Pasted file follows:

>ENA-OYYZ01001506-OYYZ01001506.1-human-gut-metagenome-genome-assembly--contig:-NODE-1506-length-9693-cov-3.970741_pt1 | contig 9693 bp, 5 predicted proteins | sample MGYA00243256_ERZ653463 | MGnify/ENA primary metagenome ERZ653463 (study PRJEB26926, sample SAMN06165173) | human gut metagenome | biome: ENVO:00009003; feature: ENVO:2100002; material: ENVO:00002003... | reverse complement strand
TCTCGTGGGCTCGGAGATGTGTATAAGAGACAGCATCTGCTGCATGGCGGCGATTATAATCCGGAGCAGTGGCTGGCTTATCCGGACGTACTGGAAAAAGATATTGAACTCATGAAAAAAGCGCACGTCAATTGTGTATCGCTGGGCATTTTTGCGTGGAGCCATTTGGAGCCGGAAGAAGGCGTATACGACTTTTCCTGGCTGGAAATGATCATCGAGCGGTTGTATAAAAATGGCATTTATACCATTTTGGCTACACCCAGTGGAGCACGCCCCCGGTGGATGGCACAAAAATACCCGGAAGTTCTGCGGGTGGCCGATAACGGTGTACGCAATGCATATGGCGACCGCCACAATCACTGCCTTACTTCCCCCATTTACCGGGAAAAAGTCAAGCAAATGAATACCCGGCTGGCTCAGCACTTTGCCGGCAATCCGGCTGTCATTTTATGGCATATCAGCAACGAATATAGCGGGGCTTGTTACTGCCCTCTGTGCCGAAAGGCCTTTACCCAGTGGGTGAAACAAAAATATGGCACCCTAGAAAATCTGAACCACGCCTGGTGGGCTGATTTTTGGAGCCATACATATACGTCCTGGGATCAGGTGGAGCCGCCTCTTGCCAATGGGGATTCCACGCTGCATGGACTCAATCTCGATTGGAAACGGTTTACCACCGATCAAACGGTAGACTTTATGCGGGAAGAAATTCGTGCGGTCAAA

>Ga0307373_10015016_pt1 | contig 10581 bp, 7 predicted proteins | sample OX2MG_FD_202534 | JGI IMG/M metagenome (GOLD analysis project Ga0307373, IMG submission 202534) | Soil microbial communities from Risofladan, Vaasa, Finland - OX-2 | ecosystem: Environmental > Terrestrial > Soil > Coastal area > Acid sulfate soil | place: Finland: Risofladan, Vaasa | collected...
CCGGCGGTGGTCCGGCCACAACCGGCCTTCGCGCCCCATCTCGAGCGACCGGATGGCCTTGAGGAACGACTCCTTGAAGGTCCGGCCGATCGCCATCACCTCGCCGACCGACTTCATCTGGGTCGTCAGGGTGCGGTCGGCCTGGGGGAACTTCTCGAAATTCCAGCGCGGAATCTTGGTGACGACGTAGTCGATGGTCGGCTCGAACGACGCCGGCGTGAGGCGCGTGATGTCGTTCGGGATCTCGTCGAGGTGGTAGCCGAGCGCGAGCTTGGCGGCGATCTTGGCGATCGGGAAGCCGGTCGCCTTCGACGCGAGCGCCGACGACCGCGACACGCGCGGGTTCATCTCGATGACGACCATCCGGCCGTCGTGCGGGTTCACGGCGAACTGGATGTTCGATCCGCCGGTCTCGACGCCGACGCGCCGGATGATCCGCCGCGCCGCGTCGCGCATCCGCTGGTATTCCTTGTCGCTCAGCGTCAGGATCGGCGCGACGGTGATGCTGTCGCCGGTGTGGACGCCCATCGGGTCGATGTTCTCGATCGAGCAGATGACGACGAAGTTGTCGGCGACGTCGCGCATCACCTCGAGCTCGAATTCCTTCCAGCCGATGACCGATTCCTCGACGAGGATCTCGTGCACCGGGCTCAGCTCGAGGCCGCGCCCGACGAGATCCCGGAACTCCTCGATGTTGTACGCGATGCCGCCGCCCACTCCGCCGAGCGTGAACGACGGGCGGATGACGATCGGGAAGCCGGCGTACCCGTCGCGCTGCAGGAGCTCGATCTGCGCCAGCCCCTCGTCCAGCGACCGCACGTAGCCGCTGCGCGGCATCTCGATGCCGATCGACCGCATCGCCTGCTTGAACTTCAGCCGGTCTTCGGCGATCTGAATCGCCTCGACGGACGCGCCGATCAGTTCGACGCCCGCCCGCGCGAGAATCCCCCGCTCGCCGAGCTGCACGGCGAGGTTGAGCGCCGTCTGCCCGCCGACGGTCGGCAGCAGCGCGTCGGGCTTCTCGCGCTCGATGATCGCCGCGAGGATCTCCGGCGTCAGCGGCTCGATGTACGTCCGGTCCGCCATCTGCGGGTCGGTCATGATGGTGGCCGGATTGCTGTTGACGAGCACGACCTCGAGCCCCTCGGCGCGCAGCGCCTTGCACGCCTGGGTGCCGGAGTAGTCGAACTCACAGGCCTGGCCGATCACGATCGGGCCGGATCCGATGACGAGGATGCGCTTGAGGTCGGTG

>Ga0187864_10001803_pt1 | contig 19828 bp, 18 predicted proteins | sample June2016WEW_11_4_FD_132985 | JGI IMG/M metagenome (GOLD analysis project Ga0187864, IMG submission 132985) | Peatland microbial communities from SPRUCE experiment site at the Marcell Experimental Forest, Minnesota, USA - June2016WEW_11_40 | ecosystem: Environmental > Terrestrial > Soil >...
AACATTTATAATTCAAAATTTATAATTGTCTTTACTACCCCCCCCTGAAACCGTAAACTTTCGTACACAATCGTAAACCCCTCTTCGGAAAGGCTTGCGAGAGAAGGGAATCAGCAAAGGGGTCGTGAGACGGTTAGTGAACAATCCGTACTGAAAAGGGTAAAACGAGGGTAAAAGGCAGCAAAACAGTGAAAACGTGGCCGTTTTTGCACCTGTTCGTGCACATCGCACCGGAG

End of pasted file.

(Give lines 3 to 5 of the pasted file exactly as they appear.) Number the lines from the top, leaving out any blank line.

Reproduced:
>Ga0307373_10015016_pt1 | contig 10581 bp, 7 predicted proteins | sample OX2MG_FD_202534 | JGI IMG/M metagenome (GOLD analysis project Ga0307373, IMG submission 202534) | Soil microbial communities from Risofladan, Vaasa, Finland - OX-2 | ecosystem: Environmental > Terrestrial > Soil > Coastal area > Acid sulfate soil | place: Finland: Risofladan, Vaasa | collected...
CCGGCGGTGGTCCGGCCACAACCGGCCTTCGCGCCCCATCTCGAGCGACCGGATGGCCTTGAGGAACGACTCCTTGAAGGTCCGGCCGATCGCCATCACCTCGCCGACCGACTTCATCTGGGTCGTCAGGGTGCGGTCGGCCTGGGGGAACTTCTCGAAATTCCAGCGCGGAATCTTGGTGACGACGTAGTCGATGGTCGGCTCGAACGACGCCGGCGTGAGGCGCGTGATGTCGTTCGGGATCTCGTCGAGGTGGTAGCCGAGCGCGAGCTTGGCGGCGATCTTGGCGATCGGGAAGCCGGTCGCCTTCGACGCGAGCGCCGACGACCGCGACACGCGCGGGTTCATCTCGATGACGACCATCCGGCCGTCGTGCGGGTTCACGGCGAACTGGATGTTCGATCCGCCGGTCTCGACGCCGACGCGCCGGATGATCCGCCGCGCCGCGTCGCGCATCCGCTGGTATTCCTTGTCGCTCAGCGTCAGGATCGGCGCGACGGTGATGCTGTCGCCGGTGTGGACGCCCATCGGGTCGATGTTCTCGATCGAGCAGATGACGACGAAGTTGTCGGCGACGTCGCGCATCACCTCGAGCTCGAATTCCTTCCAGCCGATGACCGATTCCTCGACGAGGATCTCGTGCACCGGGCTCAGCTCGAGGCCGCGCCCGACGAGATCCCGGAACTCCTCGATGTTGTACGCGATGCCGCCGCCCACTCCGCCGAGCGTGAACGACGGGCGGATGACGATCGGGAAGCCGGCGTACCCGTCGCGCTGCAGGAGCTCGATCTGCGCCAGCCCCTCGTCCAGCGACCGCACGTAGCCGCTGCGCGGCATCTCGATGCCGATCGACCGCATCGCCTGCTTGAACTTCAGCCGGTCTTCGGCGATCTGAATCGCCTCGACGGACGCGCCGATCAGTTCGACGCCCGCCCGCGCGAGAATCCCCCGCTCGCCGAGCTGCACGGCGAGGTTGAGCGCCGTCTGCCCGCCGACGGTCGGCAGCAGCGCGTCGGGCTTCTCGCGCTCGATGATCGCCGCGAGGATCTCCGGCGTCAGCGGCTCGATGTACGTCCGGTCCGCCATCTGCGGGTCGGTCATGATGGTGGCCGGATTGCTGTTGACGAGCACGACCTCGAGCCCCTCGGCGCGCAGCGCCTTGCACGCCTGGGTGCCGGAGTAGTCGAACTCACAGGCCTGGCCGATCACGATCGGGCCGGATCCGATGACGAGGATGCGCTTGAGGTCGGTG

>Ga0187864_10001803_pt1 | contig 19828 bp, 18 predicted proteins | sample June2016WEW_11_4_FD_132985 | JGI IMG/M metagenome (GOLD analysis project Ga0187864, IMG submission 132985) | Peatland microbial communities from SPRUCE experiment site at the Marcell Experimental Forest, Minnesota, USA - June2016WEW_11_40 | ecosystem: Environmental > Terrestrial > Soil >...